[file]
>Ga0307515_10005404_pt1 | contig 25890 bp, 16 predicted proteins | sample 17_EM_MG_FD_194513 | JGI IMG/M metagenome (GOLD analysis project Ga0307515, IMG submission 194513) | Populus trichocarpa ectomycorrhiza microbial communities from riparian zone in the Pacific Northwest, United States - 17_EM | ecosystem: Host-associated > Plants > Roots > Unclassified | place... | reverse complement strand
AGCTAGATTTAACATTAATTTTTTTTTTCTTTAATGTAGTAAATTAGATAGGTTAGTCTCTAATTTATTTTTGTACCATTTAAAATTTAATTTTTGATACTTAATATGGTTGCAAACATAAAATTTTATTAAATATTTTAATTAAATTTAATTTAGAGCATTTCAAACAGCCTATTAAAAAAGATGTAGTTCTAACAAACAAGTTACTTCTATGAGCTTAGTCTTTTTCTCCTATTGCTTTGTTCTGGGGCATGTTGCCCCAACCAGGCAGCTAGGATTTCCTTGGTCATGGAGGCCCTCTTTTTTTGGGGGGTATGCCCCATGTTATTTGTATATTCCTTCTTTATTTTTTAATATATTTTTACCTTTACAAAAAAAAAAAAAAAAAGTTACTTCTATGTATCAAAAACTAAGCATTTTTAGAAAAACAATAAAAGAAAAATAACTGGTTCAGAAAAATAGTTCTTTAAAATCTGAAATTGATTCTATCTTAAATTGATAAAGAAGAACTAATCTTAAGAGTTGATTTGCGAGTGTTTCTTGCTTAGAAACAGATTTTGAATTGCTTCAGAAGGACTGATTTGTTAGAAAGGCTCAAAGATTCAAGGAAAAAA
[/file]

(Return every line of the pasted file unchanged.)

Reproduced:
>Ga0307515_10005404_pt1 | contig 25890 bp, 16 predicted proteins | sample 17_EM_MG_FD_194513 | JGI IMG/M metagenome (GOLD analysis project Ga0307515, IMG submission 194513) | Populus trichocarpa ectomycorrhiza microbial communities from riparian zone in the Pacific Northwest, United States - 17_EM | ecosystem: Host-associated > Plants > Roots > Unclassified | place... | reverse complement strand
AGCTAGATTTAACATTAATTTTTTTTTTCTTTAATGTAGTAAATTAGATAGGTTAGTCTCTAATTTATTTTTGTACCATTTAAAATTTAATTTTTGATACTTAATATGGTTGCAAACATAAAATTTTATTAAATATTTTAATTAAATTTAATTTAGAGCATTTCAAACAGCCTATTAAAAAAGATGTAGTTCTAACAAACAAGTTACTTCTATGAGCTTAGTCTTTTTCTCCTATTGCTTTGTTCTGGGGCATGTTGCCCCAACCAGGCAGCTAGGATTTCCTTGGTCATGGAGGCCCTCTTTTTTTGGGGGGTATGCCCCATGTTATTTGTATATTCCTTCTTTATTTTTTAATATATTTTTACCTTTACAAAAAAAAAAAAAAAAAGTTACTTCTATGTATCAAAAACTAAGCATTTTTAGAAAAACAATAAAAGAAAAATAACTGGTTCAGAAAAATAGTTCTTTAAAATCTGAAATTGATTCTATCTTAAATTGATAAAGAAGAACTAATCTTAAGAGTTGATTTGCGAGTGTTTCTTGCTTAGAAACAGATTTTGAATTGCTTCAGAAGGACTGATTTGTTAGAAAGGCTCAAAGATTCAAGGAAAAAA